What to do against a headache? 12 home remedies and tips

What to do against a headache? 12 home remedies and tips

Exercise relieves headaches

If you have an acute headache, it helps to walk a few steps in the fresh air. Take a little walk or go jogging. This refreshes and ensures that the head is supplied with sufficient oxygen. It also reduces stress. If you have a migraine, however, it is better not to exercise, as this usually makes the symptoms worse.

Exercise also helps prevent headaches caused by tension in the neck and back.

  • While standing, turn your head to the right as far as possible, then to the left as far as possible.
  • Slowly tilt your head toward your right shoulder, then your left shoulder. The gaze remains directed to the front.

Bathing relaxes the muscles.

Tense muscles in the back and neck can trigger headaches. In addition to stretching exercises, a warm bath can help relieve cramps and headaches. A water temperature of 38 degrees is ideal. Bath additives such as rosemary ensure the muscles are even better supplied with blood.

If you don’t have a bathtub, showering can also help against headaches. If tension is behind the symptoms, it is best to increase the temperature in the shower from tolerably cool to warm. In this way, tension is released more quickly.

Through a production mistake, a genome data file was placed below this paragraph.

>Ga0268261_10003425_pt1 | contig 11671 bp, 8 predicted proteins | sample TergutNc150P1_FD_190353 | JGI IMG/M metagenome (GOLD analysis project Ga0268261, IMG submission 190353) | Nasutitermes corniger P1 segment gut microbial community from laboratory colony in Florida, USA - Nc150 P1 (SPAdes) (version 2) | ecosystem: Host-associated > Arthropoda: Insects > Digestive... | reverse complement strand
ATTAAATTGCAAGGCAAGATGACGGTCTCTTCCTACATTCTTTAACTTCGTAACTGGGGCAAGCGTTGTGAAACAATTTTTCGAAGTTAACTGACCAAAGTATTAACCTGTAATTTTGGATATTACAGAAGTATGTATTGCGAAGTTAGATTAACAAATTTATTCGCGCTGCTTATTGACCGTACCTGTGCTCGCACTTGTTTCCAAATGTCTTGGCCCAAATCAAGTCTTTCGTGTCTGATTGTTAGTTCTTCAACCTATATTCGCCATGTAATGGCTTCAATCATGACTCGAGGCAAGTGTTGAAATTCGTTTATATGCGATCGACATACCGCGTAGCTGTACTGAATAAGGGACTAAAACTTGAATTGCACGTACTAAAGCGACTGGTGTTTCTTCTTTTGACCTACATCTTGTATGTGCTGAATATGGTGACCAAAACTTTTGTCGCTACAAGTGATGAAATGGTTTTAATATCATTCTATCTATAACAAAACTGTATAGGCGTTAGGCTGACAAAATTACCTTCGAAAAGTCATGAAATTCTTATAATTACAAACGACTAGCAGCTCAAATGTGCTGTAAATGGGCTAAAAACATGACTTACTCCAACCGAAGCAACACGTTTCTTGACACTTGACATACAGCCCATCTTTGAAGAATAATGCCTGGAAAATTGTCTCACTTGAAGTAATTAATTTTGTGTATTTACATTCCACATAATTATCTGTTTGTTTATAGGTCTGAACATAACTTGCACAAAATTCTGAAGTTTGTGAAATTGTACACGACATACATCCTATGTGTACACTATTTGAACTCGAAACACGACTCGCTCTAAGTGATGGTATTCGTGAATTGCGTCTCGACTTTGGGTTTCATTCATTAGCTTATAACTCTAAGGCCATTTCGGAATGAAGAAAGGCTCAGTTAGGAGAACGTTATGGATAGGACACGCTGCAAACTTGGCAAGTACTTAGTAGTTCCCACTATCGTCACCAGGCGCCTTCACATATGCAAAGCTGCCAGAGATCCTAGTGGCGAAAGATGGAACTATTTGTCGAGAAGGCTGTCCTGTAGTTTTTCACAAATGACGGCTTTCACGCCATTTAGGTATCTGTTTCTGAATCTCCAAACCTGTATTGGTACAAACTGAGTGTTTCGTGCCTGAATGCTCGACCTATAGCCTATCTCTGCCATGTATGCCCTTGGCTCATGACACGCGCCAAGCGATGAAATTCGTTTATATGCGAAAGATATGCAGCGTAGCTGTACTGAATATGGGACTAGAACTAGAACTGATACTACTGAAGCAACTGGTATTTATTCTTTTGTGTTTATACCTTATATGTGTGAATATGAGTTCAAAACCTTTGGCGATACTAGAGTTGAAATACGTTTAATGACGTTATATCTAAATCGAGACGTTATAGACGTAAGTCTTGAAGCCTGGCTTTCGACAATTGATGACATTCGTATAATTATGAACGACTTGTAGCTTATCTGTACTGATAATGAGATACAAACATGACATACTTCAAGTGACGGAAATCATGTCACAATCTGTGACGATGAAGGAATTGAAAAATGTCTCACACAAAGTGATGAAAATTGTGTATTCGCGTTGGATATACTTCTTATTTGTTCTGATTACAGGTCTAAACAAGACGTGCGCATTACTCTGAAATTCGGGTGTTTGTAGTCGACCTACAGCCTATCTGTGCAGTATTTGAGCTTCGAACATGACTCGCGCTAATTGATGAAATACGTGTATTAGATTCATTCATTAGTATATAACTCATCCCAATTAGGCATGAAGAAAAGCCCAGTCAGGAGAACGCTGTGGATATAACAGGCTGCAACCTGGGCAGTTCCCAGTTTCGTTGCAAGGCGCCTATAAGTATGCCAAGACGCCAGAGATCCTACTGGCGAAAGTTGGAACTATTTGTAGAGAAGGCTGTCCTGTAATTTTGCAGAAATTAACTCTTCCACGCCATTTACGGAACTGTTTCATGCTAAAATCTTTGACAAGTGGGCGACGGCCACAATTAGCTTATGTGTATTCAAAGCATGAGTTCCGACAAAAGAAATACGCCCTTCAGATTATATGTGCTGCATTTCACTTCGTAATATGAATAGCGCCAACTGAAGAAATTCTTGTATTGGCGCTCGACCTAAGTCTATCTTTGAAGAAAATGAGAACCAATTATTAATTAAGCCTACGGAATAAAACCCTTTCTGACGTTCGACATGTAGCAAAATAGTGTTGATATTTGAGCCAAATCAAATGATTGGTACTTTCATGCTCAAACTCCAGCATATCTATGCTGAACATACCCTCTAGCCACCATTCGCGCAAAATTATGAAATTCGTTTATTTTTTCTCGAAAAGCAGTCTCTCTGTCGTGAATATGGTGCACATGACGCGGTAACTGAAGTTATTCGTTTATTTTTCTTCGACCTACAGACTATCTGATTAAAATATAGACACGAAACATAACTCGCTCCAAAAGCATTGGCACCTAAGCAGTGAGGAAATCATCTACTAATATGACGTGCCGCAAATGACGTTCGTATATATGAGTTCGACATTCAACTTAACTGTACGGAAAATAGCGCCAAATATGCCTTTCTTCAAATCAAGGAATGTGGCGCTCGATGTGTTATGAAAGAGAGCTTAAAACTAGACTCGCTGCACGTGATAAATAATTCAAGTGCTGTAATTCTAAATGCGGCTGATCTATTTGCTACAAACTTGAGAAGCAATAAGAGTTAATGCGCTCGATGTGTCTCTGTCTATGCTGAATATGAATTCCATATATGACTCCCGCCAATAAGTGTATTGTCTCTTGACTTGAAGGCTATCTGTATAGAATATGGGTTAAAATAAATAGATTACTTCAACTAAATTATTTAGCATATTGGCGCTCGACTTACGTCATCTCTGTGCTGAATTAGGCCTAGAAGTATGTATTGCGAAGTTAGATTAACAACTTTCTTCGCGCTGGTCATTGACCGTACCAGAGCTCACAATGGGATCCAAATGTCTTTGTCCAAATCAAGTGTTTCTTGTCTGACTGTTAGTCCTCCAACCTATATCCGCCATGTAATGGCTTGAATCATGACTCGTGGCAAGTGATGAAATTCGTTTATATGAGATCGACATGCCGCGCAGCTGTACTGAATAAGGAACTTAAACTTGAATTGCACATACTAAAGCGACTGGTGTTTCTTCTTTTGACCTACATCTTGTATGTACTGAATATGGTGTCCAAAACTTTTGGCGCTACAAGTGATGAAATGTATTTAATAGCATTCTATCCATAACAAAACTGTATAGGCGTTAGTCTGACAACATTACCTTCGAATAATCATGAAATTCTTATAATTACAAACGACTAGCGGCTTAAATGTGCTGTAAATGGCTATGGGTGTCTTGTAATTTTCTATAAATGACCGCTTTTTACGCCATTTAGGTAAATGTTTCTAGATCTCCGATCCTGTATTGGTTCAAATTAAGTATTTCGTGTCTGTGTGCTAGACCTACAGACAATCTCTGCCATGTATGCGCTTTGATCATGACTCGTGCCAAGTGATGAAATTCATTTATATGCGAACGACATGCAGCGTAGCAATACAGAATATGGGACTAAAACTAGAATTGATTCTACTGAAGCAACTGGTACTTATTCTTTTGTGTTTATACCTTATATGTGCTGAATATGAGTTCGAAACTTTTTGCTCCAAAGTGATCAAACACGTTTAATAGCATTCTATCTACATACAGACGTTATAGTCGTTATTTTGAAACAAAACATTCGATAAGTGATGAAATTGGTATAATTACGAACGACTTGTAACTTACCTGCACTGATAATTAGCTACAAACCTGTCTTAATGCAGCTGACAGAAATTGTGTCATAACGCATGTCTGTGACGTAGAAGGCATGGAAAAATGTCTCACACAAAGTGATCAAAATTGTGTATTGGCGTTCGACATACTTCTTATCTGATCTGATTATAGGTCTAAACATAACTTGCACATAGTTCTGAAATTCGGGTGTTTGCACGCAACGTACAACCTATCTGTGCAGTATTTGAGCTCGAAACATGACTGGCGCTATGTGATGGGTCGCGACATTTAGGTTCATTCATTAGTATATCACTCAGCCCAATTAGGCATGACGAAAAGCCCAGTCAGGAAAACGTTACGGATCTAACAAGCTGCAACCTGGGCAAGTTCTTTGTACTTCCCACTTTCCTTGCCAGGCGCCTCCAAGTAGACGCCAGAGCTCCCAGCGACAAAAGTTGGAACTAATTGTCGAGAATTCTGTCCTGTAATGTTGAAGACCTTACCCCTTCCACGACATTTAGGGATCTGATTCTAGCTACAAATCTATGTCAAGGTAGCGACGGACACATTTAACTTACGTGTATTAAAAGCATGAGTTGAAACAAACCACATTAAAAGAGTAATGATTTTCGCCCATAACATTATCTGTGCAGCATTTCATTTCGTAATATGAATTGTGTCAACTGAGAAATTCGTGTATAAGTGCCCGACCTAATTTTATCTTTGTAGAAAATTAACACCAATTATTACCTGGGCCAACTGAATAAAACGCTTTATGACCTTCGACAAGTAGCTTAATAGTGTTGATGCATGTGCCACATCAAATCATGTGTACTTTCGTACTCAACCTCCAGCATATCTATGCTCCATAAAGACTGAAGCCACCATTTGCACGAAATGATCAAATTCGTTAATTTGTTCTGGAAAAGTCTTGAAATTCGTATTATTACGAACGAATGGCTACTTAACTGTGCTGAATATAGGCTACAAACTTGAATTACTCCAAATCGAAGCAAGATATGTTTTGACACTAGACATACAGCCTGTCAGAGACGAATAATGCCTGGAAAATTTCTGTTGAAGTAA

If you don’t have time for a full bath or a shower, you can relax your muscles with a hair dryer massage. To do this, set the hair dryer to “warm” and let the airflow circle the back of your head, neck and shoulders for a few minutes.

Coffee takes away the pain.

Coffee increases blood flow to the brain, which can help relieve headaches. If the coffee alone doesn’t help, you can add a squeeze of lemon. This mixture should not only drive away tension headaches but also alleviate migraine attacks. Treatment with coffee works particularly well for people who generally drink little or no coffee. If you don’t like coffee, green or black tea can also bring a similar effect.

Good to know: If you regularly drink coffee or other caffeinated beverages and suddenly stop drinking them, this can cause withdrawal symptoms in the form of headaches. Overdosing on large amounts of caffeine can also cause headaches.

Cold rag for headaches

A cold washcloth is the classic home remedy for headaches. Thanks to its cooling effect, it improves blood circulation and thus has a soothing effect: place the washcloth on your forehead and rest for a few minutes. Alternatively, you can hold your head under cold water for a moment or jump straight into the shower.

Proper nutrition prevents headaches.

Even if scientific studies have not been able to establish a clear connection between a specific fluid intake and the prevention of headaches, there is no harm in drinking between two and three litres of water every day.

To prevent headaches, you should not only drink enough but also eat enough. Otherwise, the blood sugar level drops and headaches can occur. Therefore, eat regularly – preferably whole grain products, as these keep the blood sugar level stable over a longer period. They are also rich in magnesium, which relaxes muscles and calms nerves.

You should avoid sweet and fatty foods if you suffer from frequent headaches. Certain foods, such as red wine, cheese or bananas, are also suspected of promoting migraine attacks. Whether – and if so, which – foods can cause headaches varies from person to person. In general, it is advisable to avoid alcohol if you tend to get headaches, as this leads to a loss of fluid and minerals in the body, which can promote headaches.